Selective serotonin reuptake inhibitor use during early pregnancy and congenital malformations: a systematic review and meta-analysis of cohort studies of more than 9 million births

BMC Med. 2018 Nov 12;16(1):205. doi: 10.1186/s12916-018-1193-5.


Background: In 2005, the FDA cautioned that exposure to paroxetine, a selective serotonin reuptake inhibitor (SSRI), during the first trimester of pregnancy may increase the risk of cardiac malformations. Since then, the association between maternal use of SSRIs during pregnancy and congenital malformations in infants has been the subject of much discussion and controversy. The aim of this study is to systematically review the associations between SSRIs use during early pregnancy and the risk of congenital malformations, with particular attention to the potential confounding by indication.

Methods: The study protocol was registered with PROSPERO (CRD42018088358). Cohort studies on congenital malformations in infants born to mothers with first-trimester exposure to SSRIs were identified via PubMed, Embase, Web of Science, and the Cochrane Library databases through 17 January 2018. Random-effects models were used to calculate summary relative risks (RRs).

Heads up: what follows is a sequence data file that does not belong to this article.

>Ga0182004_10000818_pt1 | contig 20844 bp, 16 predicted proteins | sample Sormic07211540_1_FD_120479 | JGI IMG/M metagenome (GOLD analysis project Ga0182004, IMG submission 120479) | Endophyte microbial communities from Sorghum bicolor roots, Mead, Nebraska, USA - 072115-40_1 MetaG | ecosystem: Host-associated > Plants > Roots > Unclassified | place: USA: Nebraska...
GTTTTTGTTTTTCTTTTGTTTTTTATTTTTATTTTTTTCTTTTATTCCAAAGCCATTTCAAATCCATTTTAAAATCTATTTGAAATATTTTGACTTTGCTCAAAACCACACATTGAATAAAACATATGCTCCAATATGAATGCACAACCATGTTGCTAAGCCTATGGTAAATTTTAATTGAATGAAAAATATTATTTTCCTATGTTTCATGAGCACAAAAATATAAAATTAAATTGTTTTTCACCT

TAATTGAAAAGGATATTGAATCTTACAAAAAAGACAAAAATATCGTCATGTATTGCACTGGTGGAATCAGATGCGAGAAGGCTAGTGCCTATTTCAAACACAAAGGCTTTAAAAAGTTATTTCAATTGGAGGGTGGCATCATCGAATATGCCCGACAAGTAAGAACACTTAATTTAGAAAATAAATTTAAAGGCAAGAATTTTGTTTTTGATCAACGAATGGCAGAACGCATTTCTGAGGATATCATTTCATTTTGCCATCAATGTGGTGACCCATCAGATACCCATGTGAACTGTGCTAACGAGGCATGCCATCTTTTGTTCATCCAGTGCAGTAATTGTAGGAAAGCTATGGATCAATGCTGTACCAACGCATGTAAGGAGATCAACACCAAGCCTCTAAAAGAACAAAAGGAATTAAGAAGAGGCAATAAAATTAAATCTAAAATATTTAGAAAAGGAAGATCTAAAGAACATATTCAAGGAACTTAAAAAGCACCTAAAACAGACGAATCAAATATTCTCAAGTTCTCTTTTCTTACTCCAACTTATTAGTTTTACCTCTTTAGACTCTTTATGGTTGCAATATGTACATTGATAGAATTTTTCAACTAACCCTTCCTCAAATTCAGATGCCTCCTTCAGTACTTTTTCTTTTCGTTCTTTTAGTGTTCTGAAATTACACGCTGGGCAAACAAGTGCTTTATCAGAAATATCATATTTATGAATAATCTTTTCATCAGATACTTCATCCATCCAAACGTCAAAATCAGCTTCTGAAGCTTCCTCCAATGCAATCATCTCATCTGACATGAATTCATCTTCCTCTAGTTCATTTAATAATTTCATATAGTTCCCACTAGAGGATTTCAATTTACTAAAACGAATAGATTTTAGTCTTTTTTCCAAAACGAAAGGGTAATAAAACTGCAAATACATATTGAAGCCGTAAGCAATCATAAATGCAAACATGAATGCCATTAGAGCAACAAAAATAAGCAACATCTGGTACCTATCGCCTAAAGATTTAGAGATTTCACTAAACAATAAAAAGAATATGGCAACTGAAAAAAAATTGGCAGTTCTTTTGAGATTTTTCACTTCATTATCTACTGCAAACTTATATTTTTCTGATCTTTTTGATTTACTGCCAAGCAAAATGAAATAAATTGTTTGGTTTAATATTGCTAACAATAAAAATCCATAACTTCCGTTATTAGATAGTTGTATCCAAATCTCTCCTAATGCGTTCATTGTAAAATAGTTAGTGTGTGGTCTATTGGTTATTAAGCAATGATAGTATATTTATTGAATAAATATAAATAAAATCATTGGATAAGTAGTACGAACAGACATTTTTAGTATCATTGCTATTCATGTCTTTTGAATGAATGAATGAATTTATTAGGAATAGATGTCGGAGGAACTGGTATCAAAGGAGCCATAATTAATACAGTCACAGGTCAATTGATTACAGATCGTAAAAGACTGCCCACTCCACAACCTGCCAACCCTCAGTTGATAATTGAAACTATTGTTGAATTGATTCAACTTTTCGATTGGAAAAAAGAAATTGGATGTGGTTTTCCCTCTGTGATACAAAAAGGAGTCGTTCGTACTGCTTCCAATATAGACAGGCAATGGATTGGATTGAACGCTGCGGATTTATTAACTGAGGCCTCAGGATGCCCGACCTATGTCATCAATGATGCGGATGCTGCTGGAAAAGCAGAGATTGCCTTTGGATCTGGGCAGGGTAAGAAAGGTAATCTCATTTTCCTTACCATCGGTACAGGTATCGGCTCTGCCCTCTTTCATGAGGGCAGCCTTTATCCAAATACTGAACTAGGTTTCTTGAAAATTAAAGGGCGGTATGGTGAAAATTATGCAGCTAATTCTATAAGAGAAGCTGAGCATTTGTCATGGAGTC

Results: Twenty-nine cohort studies including 9,085,954 births were identified. Overall, use of SSRIs was associated with an increased risk of overall major congenital anomalies (MCAs, RR 1.11, 95% CI 1.03 to 1.19) and congenital heart defects (CHD, RR 1.24, 95% CI 1.11 to 1.37). No significantly increased risk was observed when restricted to women with a psychiatric diagnosis (MCAs, RR 1.04, 95% CI 0.95 to 1.13; CHD, RR 1.06, 95% CI 0.90 to 1.26). Similar significant associations were observed using maternal citalopram exposure (MCAs, RR 1.20, 95% CI 1.09 to 1.31; CHD, RR 1.24, 95% CI 1.02 to 1.51), fluoxetine (MCAs, RR 1.17, 95% CI 1.07 to 1.28; CHD, 1.30, 95% CI 1.12 to 1.53), and paroxetine (MCAs, RR 1.18, 95% CI 1.05 to 1.32; CHD, RR 1.17, 95% CI 0.97 to 1.41) and analyses restricted to using women with a psychiatric diagnosis were not statistically significant. Sertraline was associated with septal defects (RR 2.69, 95% CI 1.76 to 4.10), atrial septal defects (RR 2.07, 95% CI 1.26 to 3.39), and respiratory system defects (RR 2.65, 95% CI 1.32 to 5.32).

Conclusions: The evidence suggests a generally small risk of congenital malformations and argues against a substantial teratogenic effect of SSRIs. Caution is advisable in making decisions about whether to continue or stop treatment with SSRIs during pregnancy.

Keywords: Antidepressant; Cohort studies; Congenital malformations; Meta-analysis; Pregnancy; Serotonin uptake inhibitors.

Publication types

  • Meta-Analysis
  • Research Support, Non-U.S. Gov't
  • Systematic Review

MeSH terms

  • Abnormalities, Drug-Induced / epidemiology
  • Abnormalities, Drug-Induced / etiology*
  • Cohort Studies
  • Female
  • Humans
  • Infant
  • Pregnancy
  • Pregnancy Trimester, First
  • Risk
  • Selective Serotonin Reuptake Inhibitors / adverse effects*


  • Serotonin Uptake Inhibitors